• @ArtemDolobanko Edited, keep in mind this is still new and lakes of docs, you can find many discussions on Github's issues tracker if you want more details. – Or Duan May 10 '17 at 22:03
  • @Or Duan how would i pass a version number to docker image using env – dev-stack Aug 26 '19 at 10:06
  • what if we have to mount that text file to some location and the app will create the env automatically from there – Tara Prasad Gurung Oct 25 '19 at 5:24
  • 2
    Should this be --from-env-file? Using --from-file results in one key (named after the input file) with the content of the file. Using --from-env-file expands the keys inside the file into the secret. See this Google documentation for more. – David May 21 '20 at 8:04
11

When defining a pod for Kubernetes using a YAML file, there's no direct way to specify a different file containing environment variables for a container. The Kubernetes project says they will improve this area in the future (see Kubernetes docs).

In the meantime, I suggest using a provisioning tool and making the pod YAML a template. For example, using Ansible your pod YAML file would look like:

file my-pod.yaml.template:

apiVersion: v1
kind: Pod
...
spec:
  containers:
  ...
    env:
    - name: MYSQL_ROOT_PASSWORD
      value: {{ mysql_root_pasword }}
    ...

Then your Ansible playbook can specify the variable mysql_root_password somewhere convenient, and substitute it when creating the resource, for example:

file my-playbook.yaml:

- hosts: my_hosts
  vars_files: 
  - my-env-vars-{{ deploy_to }}.yaml
  tasks:
  - name: create pod YAML from template
    template: src=my-pod.yaml.template dst=my-pod.yaml
  - name: create pod in Kubernetes
    command: kubectl create -f my-pod.yaml

file my-env-vars-prod.yaml:

mysql_root_password: supersecret

file my-env-vars-test.yaml:

mysql_root_password: notsosecret

Now you create the pod resource by running, for example:

ansible-playbook -e deploy=test my-playbook.yaml
  • 4
    Ideally you should be able to define a Secret (or the eventual config objects we will have) and have that injected as env vars. Unfortunately that work is not done yet, so I am voting for this. – Tim Hockin Nov 2 '15 at 16:09
  • If you're using ansible, we have a common role to deploy on kubernetes: github.com/ansibl8s/k8s-common. Then it's very easy to prepare new applications, see exemples how to use it in other repo: github.com/ansibl8s – ant31 Nov 4 '15 at 14:03
  • I am hoping that we will do secrets in env vars for 1.2 – Paul Morie Nov 8 '15 at 6:34
  • 1
    Note that there is a proposal for templates: github.com/kubernetes/kubernetes/blob/master/docs/proposals/… – luebken Feb 17 '16 at 11:11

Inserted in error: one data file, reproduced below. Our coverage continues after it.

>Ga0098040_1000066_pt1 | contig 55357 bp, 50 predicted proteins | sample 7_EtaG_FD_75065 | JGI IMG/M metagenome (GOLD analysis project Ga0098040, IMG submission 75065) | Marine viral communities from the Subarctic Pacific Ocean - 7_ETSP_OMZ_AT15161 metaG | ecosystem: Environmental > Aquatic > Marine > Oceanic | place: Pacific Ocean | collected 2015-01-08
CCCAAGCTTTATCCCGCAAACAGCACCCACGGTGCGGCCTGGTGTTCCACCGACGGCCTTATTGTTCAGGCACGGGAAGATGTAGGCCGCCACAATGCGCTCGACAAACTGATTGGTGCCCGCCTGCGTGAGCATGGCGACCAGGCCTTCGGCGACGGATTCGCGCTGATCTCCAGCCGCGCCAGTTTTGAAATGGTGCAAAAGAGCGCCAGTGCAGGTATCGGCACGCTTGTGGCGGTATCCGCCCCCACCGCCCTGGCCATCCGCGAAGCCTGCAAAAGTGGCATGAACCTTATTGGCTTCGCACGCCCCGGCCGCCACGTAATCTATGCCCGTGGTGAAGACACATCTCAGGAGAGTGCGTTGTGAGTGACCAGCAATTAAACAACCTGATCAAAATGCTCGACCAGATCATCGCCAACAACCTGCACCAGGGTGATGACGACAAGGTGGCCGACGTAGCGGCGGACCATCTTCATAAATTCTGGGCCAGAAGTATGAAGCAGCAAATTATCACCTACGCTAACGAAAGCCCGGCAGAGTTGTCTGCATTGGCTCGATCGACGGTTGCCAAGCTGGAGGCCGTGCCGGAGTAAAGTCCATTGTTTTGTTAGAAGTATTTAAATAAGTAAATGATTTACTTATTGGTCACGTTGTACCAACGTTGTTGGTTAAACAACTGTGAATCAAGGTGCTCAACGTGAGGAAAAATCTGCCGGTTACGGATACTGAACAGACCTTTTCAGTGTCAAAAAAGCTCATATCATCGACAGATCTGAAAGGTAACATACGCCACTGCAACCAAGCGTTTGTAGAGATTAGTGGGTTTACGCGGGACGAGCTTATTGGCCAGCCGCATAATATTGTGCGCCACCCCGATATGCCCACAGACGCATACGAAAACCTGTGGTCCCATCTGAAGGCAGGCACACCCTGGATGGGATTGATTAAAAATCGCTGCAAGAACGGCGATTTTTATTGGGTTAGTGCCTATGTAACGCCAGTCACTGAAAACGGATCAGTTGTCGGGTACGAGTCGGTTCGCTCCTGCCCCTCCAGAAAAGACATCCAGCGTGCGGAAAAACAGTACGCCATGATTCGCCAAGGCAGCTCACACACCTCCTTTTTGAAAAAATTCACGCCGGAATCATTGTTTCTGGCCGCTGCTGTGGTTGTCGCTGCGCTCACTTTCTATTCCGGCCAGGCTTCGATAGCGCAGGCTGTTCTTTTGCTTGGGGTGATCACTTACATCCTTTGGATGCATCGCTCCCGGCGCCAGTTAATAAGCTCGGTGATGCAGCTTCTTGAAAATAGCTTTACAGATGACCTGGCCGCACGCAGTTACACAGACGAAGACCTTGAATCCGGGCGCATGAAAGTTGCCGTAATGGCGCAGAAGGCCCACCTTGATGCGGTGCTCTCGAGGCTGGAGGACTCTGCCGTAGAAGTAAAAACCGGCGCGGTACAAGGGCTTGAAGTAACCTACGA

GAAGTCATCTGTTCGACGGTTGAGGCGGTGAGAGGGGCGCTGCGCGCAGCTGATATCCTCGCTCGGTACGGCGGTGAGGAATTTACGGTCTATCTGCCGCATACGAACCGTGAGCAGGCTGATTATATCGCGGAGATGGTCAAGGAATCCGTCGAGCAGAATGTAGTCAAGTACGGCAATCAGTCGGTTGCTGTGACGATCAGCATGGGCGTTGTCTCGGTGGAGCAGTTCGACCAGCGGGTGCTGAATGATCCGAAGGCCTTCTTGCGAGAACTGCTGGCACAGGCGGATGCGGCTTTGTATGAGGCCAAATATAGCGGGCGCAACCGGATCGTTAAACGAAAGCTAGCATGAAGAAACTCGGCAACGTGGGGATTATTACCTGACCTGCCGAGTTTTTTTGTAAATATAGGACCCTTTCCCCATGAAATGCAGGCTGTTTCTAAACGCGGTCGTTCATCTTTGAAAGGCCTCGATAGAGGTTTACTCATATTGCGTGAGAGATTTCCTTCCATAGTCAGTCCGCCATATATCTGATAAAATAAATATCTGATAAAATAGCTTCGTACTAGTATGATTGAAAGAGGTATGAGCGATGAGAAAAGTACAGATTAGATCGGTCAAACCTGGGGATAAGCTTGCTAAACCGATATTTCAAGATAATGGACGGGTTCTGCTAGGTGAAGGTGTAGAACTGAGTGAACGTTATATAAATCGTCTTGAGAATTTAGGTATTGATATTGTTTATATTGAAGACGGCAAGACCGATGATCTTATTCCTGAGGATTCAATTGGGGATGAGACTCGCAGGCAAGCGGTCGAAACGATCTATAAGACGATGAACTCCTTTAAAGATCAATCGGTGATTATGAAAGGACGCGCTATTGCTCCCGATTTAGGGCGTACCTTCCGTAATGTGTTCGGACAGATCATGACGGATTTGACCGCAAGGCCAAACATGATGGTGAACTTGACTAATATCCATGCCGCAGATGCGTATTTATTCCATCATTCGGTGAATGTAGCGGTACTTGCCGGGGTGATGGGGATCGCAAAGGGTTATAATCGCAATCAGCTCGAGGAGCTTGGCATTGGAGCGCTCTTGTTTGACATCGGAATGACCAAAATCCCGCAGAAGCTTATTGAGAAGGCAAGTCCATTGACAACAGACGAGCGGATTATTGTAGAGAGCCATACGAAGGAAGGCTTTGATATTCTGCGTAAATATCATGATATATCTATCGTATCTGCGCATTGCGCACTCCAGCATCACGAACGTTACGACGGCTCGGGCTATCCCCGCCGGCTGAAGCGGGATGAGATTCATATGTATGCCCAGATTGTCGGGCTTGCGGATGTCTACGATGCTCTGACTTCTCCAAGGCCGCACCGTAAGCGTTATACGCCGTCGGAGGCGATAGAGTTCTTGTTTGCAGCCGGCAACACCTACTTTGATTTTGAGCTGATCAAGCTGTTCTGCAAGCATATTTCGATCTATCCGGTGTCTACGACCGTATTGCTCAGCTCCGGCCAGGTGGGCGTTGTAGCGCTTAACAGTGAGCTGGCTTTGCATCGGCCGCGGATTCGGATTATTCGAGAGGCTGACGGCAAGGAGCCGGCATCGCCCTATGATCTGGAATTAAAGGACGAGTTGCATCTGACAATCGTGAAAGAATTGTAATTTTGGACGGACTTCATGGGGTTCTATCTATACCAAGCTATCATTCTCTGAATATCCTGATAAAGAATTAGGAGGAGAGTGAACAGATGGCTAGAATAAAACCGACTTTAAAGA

• what should I do if i want to use kubectl-run to pass 20 env variables??? why then don't do 12factor easier?? – holms Sep 18 '16 at 16:26
5

This works for me:

file env-secret.yaml

apiVersion: v1
kind: Secret
metadata:
  name: env-secret
type: Opaque
stringData:
  .env: |-
    APP_NAME=Laravel
    APP_ENV=local

and into the deployment.yaml or pod.yaml

spec:
  ...
        volumeMounts:
        - name: foo
          mountPath: "/var/www/html/.env"
          subPath: .env
      volumes:
      - name: foo
        secret:
          secretName: env-secret
````
  • how would i use env for docker image so i don't have to update deployment.yaml every time i need to increment a version – dev-stack Aug 26 '19 at 10:17
0

This is an old question but it has a lot of viewers so I add my answer. The best way to separate the configuration from K8s implementation is using Helm. Each Helm package can have a values.yaml file and we can easily use those values in the Helm chart. If we have a multi-component topology we can create an umbrella Helm package and the parent values package also can overwrite the children values files.

0

This is an old question but let me describe my answer for future beginner.

You can use kustomize configMapGenerator.

configMapGenerator:
  - name: example
    env: dev.env

and refer this configMap/example in pod definition

0

I smashed my head aupon tyhis for 2 hours now. I found in the docs a very simple solution to minimize my (and hopefully your) pain.

  • Keep env.prod, env.dev as you have them.

  • Use a oneliner script to import those into yaml:

    kubectl create configmap my-dev-config --from-env-file=env.dev

    kubectl create configmap my-prod-config --from-env-file=env.prod

You can see the result (for instant gratification):

# You can also save this to disk
kubectl get configmap my-dev-config -o yaml

As a rubyist, I personally find this solution the DRYest as you have a single point to maintain (the ENV bash file, which is compatible with Python/Ruby libraries, ..) and then you YAMLize it in a single execution.

Note that you need to keep your ENV file clean (I have a lot of comments which prevented this to work so had to prepend a cat config.original | egrep -v "^#" | tee config.cleaned) but this doen't change the complexity substantially.

It's all documented here